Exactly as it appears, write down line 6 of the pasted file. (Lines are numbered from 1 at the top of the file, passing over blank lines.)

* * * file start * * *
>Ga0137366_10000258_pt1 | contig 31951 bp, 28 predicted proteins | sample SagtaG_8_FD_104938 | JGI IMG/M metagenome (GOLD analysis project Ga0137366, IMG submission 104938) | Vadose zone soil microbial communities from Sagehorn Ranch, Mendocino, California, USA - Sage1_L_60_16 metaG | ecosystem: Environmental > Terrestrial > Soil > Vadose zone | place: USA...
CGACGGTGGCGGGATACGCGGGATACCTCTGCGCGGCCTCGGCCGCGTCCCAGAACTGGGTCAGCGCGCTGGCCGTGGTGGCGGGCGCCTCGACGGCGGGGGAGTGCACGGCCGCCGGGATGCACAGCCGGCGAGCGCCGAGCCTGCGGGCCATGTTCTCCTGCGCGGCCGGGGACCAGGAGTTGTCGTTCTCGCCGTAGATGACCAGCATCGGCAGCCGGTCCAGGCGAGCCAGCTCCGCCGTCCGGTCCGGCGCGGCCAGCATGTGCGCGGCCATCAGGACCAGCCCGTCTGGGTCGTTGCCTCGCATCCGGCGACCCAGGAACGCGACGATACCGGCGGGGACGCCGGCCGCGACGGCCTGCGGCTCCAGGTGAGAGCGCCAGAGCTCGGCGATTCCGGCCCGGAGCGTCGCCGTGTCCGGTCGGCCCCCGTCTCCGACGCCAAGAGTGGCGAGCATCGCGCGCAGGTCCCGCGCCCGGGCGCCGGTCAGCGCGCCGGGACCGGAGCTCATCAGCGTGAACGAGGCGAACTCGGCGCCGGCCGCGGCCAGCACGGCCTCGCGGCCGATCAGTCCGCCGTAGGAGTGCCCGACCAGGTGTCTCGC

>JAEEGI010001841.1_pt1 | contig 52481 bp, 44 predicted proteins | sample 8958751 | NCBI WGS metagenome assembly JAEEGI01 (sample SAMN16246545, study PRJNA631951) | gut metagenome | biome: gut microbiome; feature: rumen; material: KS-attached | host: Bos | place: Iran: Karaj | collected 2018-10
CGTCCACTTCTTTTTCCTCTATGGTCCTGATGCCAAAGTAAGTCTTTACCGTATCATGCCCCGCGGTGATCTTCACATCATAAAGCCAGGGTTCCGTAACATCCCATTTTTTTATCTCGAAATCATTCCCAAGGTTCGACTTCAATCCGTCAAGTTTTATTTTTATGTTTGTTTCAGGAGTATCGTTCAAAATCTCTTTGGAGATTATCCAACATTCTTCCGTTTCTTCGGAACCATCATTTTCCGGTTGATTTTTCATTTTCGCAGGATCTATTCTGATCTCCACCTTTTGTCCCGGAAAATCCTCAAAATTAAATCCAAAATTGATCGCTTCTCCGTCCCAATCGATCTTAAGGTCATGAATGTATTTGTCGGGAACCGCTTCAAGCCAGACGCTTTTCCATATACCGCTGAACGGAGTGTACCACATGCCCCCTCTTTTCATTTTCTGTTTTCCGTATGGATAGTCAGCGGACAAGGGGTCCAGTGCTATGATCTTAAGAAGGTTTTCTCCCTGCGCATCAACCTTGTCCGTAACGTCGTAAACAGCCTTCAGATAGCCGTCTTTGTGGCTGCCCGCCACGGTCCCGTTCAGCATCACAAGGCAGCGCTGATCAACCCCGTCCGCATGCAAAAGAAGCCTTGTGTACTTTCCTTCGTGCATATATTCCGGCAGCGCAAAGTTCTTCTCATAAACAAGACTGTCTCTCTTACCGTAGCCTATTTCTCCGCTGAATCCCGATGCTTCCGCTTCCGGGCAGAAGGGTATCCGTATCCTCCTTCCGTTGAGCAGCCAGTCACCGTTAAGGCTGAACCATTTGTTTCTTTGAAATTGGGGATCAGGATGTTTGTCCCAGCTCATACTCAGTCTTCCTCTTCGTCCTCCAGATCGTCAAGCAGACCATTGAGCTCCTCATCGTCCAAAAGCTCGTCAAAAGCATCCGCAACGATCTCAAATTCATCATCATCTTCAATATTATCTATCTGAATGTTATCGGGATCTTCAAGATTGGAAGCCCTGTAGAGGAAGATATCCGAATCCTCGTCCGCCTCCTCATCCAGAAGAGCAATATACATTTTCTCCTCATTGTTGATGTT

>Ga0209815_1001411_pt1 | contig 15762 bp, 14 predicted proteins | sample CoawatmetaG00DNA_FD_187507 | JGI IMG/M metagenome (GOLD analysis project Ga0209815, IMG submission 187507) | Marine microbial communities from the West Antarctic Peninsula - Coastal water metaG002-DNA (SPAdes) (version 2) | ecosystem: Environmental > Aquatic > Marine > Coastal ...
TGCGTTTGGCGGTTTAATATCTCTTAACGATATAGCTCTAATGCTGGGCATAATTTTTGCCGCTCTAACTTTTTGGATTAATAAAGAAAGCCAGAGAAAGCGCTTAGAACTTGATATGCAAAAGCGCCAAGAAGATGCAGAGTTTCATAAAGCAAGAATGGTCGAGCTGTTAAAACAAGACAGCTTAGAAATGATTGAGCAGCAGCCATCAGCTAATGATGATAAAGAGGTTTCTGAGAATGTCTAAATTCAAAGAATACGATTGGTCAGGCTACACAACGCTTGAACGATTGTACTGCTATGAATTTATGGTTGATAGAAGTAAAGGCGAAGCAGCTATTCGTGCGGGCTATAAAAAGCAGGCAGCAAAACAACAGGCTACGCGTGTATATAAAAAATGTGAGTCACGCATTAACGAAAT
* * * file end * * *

TGCGTTTGGCGGTTTAATATCTCTTAACGATATAGCTCTAATGCTGGGCATAATTTTTGCCGCTCTAACTTTTTGGATTAATAAAGAAAGCCAGAGAAAGCGCTTAGAACTTGATATGCAAAAGCGCCAAGAAGATGCAGAGTTTCATAAAGCAAGAATGGTCGAGCTGTTAAAACAAGACAGCTTAGAAATGATTGAGCAGCAGCCATCAGCTAATGATGATAAAGAGGTTTCTGAGAATGTCTAAATTCAAAGAATACGATTGGTCAGGCTACACAACGCTTGAACGATTGTACTGCTATGAATTTATGGTTGATAGAAGTAAAGGCGAAGCAGCTATTCGTGCGGGCTATAAAAAGCAGGCAGCAAAACAACAGGCTACGCGTGTATATAAAAAATGTGAGTCACGCATTAACGAAAT